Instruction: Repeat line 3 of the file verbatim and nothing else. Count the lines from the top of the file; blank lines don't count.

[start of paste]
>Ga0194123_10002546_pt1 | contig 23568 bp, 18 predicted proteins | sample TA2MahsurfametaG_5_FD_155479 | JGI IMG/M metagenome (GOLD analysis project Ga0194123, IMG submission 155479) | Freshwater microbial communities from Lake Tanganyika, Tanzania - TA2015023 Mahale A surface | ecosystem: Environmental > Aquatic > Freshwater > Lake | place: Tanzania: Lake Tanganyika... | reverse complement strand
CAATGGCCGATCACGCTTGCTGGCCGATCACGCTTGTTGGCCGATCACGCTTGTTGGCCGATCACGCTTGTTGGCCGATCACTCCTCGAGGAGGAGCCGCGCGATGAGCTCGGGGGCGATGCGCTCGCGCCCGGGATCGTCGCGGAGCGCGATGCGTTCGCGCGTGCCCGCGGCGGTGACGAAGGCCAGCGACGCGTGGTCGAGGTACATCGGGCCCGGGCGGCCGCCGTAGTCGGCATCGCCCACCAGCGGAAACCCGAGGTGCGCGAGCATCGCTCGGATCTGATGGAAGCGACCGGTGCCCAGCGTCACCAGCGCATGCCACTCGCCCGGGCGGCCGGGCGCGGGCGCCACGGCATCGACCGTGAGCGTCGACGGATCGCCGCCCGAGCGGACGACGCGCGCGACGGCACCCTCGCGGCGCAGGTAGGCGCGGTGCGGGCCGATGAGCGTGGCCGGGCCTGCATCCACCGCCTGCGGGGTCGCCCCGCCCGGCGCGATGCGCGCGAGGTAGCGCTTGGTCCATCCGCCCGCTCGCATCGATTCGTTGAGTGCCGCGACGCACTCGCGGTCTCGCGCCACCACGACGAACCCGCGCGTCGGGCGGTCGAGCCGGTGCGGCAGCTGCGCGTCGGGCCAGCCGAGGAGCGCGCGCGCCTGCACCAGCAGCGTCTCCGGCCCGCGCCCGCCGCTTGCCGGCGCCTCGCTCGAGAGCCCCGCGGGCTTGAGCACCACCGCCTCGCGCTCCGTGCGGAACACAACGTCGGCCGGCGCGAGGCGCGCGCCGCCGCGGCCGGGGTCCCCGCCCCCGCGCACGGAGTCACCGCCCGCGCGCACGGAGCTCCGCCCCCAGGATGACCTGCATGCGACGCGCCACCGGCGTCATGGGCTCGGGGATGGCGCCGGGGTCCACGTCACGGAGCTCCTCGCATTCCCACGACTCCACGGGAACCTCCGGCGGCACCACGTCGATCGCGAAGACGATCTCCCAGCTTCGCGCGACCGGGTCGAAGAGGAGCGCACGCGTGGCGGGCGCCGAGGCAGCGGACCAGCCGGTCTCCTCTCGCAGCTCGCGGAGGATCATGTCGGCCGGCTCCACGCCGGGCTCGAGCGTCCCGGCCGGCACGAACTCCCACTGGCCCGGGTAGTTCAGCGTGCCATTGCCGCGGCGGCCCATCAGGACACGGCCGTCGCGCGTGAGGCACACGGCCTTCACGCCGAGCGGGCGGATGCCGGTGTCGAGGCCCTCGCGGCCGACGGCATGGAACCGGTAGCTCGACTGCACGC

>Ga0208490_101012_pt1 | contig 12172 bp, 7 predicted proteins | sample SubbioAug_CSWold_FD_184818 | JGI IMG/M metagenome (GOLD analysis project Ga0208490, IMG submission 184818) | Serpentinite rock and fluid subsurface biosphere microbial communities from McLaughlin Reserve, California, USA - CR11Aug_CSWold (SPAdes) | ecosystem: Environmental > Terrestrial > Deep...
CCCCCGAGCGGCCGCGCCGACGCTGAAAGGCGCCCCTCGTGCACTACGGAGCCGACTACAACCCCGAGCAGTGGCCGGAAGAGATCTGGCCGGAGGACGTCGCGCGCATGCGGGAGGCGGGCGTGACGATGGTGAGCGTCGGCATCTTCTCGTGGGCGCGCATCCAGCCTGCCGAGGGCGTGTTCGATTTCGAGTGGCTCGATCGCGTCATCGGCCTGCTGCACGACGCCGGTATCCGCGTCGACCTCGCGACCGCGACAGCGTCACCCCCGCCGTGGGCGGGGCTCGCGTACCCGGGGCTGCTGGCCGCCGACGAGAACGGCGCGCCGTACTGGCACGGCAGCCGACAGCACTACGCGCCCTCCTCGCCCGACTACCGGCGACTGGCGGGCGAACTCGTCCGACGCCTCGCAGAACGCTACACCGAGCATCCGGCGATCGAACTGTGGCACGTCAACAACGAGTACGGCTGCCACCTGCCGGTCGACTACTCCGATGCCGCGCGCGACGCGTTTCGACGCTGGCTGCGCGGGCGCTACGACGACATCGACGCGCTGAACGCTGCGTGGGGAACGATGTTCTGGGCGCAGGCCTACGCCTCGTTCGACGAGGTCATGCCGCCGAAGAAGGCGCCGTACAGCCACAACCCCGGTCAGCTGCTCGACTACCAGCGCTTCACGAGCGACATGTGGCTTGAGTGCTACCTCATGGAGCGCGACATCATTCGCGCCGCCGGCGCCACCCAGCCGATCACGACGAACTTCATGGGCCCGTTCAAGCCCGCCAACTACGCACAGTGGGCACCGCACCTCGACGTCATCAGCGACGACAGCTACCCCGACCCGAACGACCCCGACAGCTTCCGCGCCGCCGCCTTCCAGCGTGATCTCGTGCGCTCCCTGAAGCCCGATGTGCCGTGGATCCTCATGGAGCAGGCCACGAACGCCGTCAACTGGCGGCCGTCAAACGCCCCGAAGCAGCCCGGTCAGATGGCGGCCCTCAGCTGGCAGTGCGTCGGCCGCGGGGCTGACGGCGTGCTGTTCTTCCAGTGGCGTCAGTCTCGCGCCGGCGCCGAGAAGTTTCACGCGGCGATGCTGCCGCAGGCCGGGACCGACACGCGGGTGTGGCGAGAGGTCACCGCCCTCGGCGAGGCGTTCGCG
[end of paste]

>Ga0208490_101012_pt1 | contig 12172 bp, 7 predicted proteins | sample SubbioAug_CSWold_FD_184818 | JGI IMG/M metagenome (GOLD analysis project Ga0208490, IMG submission 184818) | Serpentinite rock and fluid subsurface biosphere microbial communities from McLaughlin Reserve, California, USA - CR11Aug_CSWold (SPAdes) | ecosystem: Environmental > Terrestrial > Deep...